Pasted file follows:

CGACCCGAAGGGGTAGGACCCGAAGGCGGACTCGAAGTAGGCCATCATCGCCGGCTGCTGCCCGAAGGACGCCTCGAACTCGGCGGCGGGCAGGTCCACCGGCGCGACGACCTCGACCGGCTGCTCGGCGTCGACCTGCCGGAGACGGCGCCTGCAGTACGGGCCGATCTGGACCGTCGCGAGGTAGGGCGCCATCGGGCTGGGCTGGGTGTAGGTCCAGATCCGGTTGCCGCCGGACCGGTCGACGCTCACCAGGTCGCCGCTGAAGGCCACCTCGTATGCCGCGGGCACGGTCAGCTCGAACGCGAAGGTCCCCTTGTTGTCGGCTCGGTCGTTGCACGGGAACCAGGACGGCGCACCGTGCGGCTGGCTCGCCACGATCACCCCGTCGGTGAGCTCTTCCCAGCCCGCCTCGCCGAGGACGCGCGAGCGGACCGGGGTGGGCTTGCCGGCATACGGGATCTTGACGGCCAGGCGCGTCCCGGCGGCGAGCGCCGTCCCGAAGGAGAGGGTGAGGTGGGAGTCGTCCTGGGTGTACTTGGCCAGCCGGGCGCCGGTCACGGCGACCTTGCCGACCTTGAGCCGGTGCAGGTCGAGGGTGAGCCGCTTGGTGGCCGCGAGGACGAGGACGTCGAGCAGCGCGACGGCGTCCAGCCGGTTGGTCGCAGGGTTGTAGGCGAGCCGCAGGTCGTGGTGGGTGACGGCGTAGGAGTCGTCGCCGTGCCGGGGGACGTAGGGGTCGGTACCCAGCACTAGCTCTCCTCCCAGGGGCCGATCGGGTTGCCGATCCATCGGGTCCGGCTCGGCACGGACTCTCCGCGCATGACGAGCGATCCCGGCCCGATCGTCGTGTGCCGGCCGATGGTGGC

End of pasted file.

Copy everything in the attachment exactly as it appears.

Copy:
CGACCCGAAGGGGTAGGACCCGAAGGCGGACTCGAAGTAGGCCATCATCGCCGGCTGCTGCCCGAAGGACGCCTCGAACTCGGCGGCGGGCAGGTCCACCGGCGCGACGACCTCGACCGGCTGCTCGGCGTCGACCTGCCGGAGACGGCGCCTGCAGTACGGGCCGATCTGGACCGTCGCGAGGTAGGGCGCCATCGGGCTGGGCTGGGTGTAGGTCCAGATCCGGTTGCCGCCGGACCGGTCGACGCTCACCAGGTCGCCGCTGAAGGCCACCTCGTATGCCGCGGGCACGGTCAGCTCGAACGCGAAGGTCCCCTTGTTGTCGGCTCGGTCGTTGCACGGGAACCAGGACGGCGCACCGTGCGGCTGGCTCGCCACGATCACCCCGTCGGTGAGCTCTTCCCAGCCCGCCTCGCCGAGGACGCGCGAGCGGACCGGGGTGGGCTTGCCGGCATACGGGATCTTGACGGCCAGGCGCGTCCCGGCGGCGAGCGCCGTCCCGAAGGAGAGGGTGAGGTGGGAGTCGTCCTGGGTGTACTTGGCCAGCCGGGCGCCGGTCACGGCGACCTTGCCGACCTTGAGCCGGTGCAGGTCGAGGGTGAGCCGCTTGGTGGCCGCGAGGACGAGGACGTCGAGCAGCGCGACGGCGTCCAGCCGGTTGGTCGCAGGGTTGTAGGCGAGCCGCAGGTCGTGGTGGGTGACGGCGTAGGAGTCGTCGCCGTGCCGGGGGACGTAGGGGTCGGTACCCAGCACTAGCTCTCCTCCCAGGGGCCGATCGGGTTGCCGATCCATCGGGTCCGGCTCGGCACGGACTCTCCGCGCATGACGAGCGATCCCGGCCCGATCGTCGTGTGCCGGCCGATGGTGGC